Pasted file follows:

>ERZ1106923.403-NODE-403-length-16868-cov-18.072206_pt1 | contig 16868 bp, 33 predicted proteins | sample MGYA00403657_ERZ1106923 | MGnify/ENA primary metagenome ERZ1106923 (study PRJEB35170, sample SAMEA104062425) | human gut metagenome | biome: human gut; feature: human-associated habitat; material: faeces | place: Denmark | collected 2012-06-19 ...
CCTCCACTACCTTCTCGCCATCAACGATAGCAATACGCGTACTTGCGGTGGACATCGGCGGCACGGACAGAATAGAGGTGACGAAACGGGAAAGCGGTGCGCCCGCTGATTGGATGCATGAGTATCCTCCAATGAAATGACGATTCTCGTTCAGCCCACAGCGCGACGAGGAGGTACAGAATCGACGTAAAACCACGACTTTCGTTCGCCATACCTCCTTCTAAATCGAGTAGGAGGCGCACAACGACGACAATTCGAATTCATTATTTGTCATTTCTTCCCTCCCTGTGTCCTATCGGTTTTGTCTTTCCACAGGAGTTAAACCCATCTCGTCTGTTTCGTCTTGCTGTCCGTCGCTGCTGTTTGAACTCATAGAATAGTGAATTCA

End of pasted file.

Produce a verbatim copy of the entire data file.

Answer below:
>ERZ1106923.403-NODE-403-length-16868-cov-18.072206_pt1 | contig 16868 bp, 33 predicted proteins | sample MGYA00403657_ERZ1106923 | MGnify/ENA primary metagenome ERZ1106923 (study PRJEB35170, sample SAMEA104062425) | human gut metagenome | biome: human gut; feature: human-associated habitat; material: faeces | place: Denmark | collected 2012-06-19 ...
CCTCCACTACCTTCTCGCCATCAACGATAGCAATACGCGTACTTGCGGTGGACATCGGCGGCACGGACAGAATAGAGGTGACGAAACGGGAAAGCGGTGCGCCCGCTGATTGGATGCATGAGTATCCTCCAATGAAATGACGATTCTCGTTCAGCCCACAGCGCGACGAGGAGGTACAGAATCGACGTAAAACCACGACTTTCGTTCGCCATACCTCCTTCTAAATCGAGTAGGAGGCGCACAACGACGACAATTCGAATTCATTATTTGTCATTTCTTCCCTCCCTGTGTCCTATCGGTTTTGTCTTTCCACAGGAGTTAAACCCATCTCGTCTGTTTCGTCTTGCTGTCCGTCGCTGCTGTTTGAACTCATAGAATAGTGAATTCA